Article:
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Pomegranate Molasses



Pomegranate Molasses is a thick, dark-brown coloured syrup made from a tart variety of pomegranates, whose juice is boiled down.

It doesn't taste like molasses, a better word in English would have been just plain "syrup." It can, though, be can be as thick as molasses. Some brands may be thinner and lighter brown; some brands may be purply-brown, some sweeter.

The taste is sweet and sour, and somewhat astringent, giving it a tang. There is no sugar added. The sweetness comes from sugar naturally in the fruit.

It is made throughout the Middle East. It is sold in bottles, particularly in Middle Eastern food shops.

Some American brands are made from a sweeter variety of pomegranates, with citric acid added to compensate.

Pomegranate Molasses is not the same as grenadine, which is a sweet syrup, most of which now has actually no pomegranate in it.

Pomegranate Molasses "essence" is a thinner version.

Pomegranate Molasses can be used:
    • a sauce as is to drizzle over cakes or ice cream;
    • to flavour a summer drink made from sparkling water and Pomegranate Molasses, garnished with fresh mint;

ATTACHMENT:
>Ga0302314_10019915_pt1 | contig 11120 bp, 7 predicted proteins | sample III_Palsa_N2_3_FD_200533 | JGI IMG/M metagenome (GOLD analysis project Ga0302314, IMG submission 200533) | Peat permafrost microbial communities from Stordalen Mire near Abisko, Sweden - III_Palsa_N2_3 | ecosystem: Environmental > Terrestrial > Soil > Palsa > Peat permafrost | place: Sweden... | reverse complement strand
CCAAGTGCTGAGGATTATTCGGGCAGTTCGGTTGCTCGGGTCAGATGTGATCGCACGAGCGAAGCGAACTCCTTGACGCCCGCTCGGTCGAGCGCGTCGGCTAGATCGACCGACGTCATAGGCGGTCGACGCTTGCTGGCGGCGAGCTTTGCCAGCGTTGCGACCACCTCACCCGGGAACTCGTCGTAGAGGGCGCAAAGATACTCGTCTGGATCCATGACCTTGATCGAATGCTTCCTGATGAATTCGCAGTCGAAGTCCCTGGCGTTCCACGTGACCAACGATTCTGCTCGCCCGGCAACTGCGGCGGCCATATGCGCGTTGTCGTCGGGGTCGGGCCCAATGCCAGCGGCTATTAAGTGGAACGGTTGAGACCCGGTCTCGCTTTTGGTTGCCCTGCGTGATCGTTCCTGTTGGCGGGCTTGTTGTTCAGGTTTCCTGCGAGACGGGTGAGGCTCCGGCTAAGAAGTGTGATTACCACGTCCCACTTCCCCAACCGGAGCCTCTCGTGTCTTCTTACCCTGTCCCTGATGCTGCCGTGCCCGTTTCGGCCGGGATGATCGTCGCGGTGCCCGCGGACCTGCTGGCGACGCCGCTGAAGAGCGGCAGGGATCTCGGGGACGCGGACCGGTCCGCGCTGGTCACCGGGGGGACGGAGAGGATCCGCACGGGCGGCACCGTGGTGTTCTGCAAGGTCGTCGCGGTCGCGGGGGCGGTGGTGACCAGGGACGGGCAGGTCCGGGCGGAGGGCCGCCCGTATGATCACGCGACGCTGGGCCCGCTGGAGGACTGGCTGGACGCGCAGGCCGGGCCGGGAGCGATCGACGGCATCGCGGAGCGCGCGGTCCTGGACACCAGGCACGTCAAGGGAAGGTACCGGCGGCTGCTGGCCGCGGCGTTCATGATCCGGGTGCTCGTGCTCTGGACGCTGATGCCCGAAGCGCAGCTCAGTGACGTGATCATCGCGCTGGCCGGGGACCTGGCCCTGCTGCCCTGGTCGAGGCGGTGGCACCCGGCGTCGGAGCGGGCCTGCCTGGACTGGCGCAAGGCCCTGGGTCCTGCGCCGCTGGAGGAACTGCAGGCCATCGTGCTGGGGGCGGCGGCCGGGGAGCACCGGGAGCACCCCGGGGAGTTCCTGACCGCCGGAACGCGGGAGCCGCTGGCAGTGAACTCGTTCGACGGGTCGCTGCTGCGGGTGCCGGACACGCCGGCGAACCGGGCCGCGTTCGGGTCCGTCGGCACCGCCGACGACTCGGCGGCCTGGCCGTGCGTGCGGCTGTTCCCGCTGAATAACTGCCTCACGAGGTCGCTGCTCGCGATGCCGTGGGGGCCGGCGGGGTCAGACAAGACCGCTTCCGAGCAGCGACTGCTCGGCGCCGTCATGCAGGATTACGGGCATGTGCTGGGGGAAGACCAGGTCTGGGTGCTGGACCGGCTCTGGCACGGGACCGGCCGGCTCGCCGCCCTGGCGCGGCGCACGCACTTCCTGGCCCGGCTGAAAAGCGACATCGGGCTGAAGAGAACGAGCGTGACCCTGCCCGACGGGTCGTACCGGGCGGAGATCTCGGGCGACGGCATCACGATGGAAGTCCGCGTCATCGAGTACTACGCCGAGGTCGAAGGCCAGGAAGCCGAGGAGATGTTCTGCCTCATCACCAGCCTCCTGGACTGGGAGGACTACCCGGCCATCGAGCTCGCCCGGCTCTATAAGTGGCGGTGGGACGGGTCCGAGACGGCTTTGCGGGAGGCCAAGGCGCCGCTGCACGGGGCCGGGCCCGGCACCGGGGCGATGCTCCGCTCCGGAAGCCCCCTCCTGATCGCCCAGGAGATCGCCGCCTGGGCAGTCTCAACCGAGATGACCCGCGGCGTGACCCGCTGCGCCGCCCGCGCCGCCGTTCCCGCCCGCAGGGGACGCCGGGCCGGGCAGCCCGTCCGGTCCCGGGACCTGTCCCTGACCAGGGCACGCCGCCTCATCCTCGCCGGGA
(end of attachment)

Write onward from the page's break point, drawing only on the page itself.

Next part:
• in vinaigrette salad dressings as the "vinegar";
    • as a glaze for meats or in meat dishes;
    • in desserts.

      Substitutes

      Simmer pomegranate juice to reduce it by about two-thirds to a syrup. Store in a sealed container in the fridge for up to 3 months. Or, a mixture of honey and lemon juice.

      Acknowledgements

Perry, Charles. Pomegranate Molasses. Los Angeles, California: Los Angeles Times. 27 August 1997. Page H 14.

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Also called:

Mélasse de grenades, Sirop de grenades (French)

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See also:

Fruit Syrups

Elderflower Cordial; Grape Syrup; Grenadine; Lime Cordial; Pomegranate Molasses

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"The palate is as capable and almost as worthy of cultivation as the eye and ear."

-- Charles Elmé Francatelli. (English celebrity chef. 1805 - 10 August 1876.)

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